I. Erik Erikson's Personality Theory of Life-Span Identity and Identity Crises
I chose Erik Erikson's Personality Theory of Life-Span Identity and Identity Crises to explain my personality development because I believe that a person never stops changing in all aspects, until death, and according to Erikson, it takes a life-span to develop an identity as well as personality. People pass eight stages during the course of their lives, in which segments or certain aspects of one's personality are formed, revised or discarded.
The first stage of Erikson's Personality Theory of Life-Span Identity and Identity Crises is named Trust vs Mistrust. In this stage, infants are in constant need of “nursing, peaceful warmth, and comfortable excretion”, which, when achieved, leads to the development of trust and security (Friedman & Schustack, 2012, p. 136). On the contrary, mistrust is developed when a child is not receiving the love, nurture and emotional security from the mother or closest caretaker. This may be carried on into later stages of life and result in an overall feeling of insecurity as well as suspicion towards other people and the world (Friedman & Schustack).
Following the first stage is the second stage of Autonomy vs Shame and Doubt, which occurs during one's early childhood. A child now learns to differentiate between what is right and what is wrong, and how to control temper and impulses (Friedman & Schustack). Parents who encourage good morals and decision making are likely to raise a child who will complete this second stage with a sense of autonomy and the ability to make decisions especially when it comes to choosing between right and wrong. A child may develop a sense of shame and doubt if it is over-criticized or punished for his or her impulses and actions, or if the parents controlled all of the decision-making process (Friedman & Schustack).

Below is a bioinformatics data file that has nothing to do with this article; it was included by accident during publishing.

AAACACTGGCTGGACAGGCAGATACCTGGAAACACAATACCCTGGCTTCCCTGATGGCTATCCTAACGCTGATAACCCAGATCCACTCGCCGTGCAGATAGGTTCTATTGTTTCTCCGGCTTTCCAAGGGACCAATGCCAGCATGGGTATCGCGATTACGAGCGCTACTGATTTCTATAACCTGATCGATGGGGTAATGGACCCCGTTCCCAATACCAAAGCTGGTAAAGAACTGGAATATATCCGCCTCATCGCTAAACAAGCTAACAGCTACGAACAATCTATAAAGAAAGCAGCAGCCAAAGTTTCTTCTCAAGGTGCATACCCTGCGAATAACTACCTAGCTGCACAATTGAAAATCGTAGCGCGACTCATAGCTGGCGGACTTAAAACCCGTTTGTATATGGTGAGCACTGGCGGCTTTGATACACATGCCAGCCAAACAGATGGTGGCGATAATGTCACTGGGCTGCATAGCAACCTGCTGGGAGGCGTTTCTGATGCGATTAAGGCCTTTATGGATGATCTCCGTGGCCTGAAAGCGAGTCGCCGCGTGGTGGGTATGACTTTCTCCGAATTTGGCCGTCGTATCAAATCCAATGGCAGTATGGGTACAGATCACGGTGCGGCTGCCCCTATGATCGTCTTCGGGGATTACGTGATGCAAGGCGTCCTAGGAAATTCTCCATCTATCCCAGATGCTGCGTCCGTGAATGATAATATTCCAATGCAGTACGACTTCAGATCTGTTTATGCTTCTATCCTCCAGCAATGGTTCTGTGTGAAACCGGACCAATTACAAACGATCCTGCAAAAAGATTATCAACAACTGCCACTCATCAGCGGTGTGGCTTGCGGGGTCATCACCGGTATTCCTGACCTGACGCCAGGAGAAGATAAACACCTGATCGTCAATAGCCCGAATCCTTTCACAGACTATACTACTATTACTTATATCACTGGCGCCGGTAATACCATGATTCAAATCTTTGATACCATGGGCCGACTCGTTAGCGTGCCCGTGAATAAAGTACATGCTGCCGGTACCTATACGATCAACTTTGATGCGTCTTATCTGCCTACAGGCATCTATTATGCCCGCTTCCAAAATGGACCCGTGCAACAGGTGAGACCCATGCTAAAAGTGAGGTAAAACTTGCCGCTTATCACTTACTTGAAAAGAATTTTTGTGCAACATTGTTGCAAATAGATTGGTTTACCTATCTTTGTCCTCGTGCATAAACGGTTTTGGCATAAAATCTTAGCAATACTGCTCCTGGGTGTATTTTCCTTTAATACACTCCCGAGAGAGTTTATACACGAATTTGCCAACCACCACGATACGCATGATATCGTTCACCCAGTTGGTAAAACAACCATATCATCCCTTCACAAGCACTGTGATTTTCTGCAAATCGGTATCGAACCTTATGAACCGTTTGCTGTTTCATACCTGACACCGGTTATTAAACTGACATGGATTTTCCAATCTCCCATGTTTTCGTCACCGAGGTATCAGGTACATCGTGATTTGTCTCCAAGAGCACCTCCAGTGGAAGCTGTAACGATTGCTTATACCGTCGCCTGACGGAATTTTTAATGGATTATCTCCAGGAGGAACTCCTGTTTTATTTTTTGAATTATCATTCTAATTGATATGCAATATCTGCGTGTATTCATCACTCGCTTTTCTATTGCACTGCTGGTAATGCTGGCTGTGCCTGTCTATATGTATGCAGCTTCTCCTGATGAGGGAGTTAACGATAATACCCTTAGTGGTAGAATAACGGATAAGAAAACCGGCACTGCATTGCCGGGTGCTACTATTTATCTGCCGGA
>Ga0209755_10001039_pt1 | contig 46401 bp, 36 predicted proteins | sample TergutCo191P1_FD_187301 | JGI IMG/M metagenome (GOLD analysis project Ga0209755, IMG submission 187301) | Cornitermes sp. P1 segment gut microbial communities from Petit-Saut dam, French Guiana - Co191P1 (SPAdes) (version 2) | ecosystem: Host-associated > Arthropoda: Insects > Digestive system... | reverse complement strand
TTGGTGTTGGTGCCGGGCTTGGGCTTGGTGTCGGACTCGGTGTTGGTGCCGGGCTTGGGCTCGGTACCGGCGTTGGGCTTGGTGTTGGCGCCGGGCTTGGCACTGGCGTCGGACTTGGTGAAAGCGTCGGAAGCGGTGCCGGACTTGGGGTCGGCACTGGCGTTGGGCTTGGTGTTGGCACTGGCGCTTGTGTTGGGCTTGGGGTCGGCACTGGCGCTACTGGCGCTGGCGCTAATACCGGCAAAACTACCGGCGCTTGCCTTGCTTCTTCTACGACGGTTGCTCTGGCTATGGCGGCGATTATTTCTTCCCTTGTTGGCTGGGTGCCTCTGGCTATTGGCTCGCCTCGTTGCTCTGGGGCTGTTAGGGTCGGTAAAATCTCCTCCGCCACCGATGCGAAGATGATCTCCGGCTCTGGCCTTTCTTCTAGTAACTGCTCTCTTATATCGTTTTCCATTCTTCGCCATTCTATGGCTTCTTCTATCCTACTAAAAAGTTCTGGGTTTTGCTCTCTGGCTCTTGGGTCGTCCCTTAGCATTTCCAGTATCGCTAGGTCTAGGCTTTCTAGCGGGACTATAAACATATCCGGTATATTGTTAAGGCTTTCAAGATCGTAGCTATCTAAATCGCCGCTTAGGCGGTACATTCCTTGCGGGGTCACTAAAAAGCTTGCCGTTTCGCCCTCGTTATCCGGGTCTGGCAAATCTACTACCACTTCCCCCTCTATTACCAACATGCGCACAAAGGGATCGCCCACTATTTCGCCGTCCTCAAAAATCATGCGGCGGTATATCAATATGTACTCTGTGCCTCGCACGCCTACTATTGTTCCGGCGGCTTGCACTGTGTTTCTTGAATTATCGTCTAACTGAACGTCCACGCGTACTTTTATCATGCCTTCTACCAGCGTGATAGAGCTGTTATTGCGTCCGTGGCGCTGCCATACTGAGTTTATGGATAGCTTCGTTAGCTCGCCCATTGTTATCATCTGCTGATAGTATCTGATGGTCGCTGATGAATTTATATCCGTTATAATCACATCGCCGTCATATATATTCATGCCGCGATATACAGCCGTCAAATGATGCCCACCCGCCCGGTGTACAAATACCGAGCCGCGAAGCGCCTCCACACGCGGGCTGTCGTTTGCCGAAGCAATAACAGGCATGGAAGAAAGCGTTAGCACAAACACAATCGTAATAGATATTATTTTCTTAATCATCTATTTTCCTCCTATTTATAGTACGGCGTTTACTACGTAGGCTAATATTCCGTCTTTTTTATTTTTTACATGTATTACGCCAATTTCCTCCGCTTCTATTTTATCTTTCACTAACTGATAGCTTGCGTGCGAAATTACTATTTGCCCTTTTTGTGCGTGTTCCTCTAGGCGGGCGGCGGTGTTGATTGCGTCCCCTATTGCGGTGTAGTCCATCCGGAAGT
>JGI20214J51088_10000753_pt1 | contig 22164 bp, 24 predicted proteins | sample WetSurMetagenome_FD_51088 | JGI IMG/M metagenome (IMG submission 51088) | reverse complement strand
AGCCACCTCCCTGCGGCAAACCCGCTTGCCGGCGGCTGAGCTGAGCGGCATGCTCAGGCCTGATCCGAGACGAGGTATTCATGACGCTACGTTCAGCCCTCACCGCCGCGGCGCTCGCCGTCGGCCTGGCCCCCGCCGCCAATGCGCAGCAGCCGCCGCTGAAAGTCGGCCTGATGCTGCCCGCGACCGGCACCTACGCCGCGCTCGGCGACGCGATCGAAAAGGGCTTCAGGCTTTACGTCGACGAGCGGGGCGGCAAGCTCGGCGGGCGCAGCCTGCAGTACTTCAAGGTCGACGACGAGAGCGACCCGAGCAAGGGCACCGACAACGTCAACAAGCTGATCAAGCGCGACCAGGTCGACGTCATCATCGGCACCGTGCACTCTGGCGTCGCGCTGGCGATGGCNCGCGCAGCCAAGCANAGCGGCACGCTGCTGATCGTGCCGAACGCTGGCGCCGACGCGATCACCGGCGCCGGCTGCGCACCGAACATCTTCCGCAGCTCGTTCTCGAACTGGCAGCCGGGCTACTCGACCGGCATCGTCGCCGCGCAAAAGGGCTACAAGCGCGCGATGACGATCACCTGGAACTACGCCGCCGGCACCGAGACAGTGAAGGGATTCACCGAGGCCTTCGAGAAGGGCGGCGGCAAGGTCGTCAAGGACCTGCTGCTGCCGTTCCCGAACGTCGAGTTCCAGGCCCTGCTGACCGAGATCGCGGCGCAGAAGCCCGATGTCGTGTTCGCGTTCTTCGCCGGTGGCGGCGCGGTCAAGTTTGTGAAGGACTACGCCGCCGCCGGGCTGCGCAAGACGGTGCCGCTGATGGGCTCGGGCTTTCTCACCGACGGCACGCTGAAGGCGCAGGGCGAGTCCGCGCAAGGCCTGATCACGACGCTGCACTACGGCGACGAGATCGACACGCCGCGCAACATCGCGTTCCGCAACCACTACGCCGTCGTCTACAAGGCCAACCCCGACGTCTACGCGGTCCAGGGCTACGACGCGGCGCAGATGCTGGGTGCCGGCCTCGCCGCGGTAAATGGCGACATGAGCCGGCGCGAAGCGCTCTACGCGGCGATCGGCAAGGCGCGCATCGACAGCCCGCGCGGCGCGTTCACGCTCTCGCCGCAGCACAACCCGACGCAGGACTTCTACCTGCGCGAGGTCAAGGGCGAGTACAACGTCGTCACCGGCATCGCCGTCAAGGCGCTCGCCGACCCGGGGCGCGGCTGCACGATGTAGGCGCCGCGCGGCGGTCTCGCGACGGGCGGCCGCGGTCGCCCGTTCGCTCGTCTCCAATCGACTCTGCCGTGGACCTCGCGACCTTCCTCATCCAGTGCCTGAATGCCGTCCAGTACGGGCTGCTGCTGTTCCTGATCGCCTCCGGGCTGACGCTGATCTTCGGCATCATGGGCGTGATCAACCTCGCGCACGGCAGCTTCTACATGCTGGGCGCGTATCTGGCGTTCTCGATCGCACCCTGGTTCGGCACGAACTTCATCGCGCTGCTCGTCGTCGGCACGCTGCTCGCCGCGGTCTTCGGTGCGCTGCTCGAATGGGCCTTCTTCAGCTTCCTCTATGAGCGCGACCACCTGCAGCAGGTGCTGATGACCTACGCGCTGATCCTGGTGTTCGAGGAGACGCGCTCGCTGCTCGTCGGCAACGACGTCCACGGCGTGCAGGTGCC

If a child has successfully developed a sense of autonomy during Erikson's second stage of personality development, it continues to expand its autonomy by learning how to contrive actions and accomplish plans during the third stage of Initiative vs Guilt. Now, social interactions are increasingly promoted and a child learns how to socialize with his or her peer group (Friedman & Schustack). Someone who had difficulties developing a sense of autonomy before, will continue to struggle during the future stages of the development process, and it might not even be possible to form a sense of initiative later on (Friedman & Schustack). Also, a child who does not successfully negotiate this stage is likely to become afraid of taking the initiative, pursue goals, and develop a low sense of self-worth.
Erik Erikson's fourth stage, Industry vs Inferiority, occurs during mid- to late childhood. A child now learns that it is favorable and desirable to accomplish tasks and achieve goals, especially in the academic setting (Friedman & Schustack). Children will develop methods to complete tasks, and a...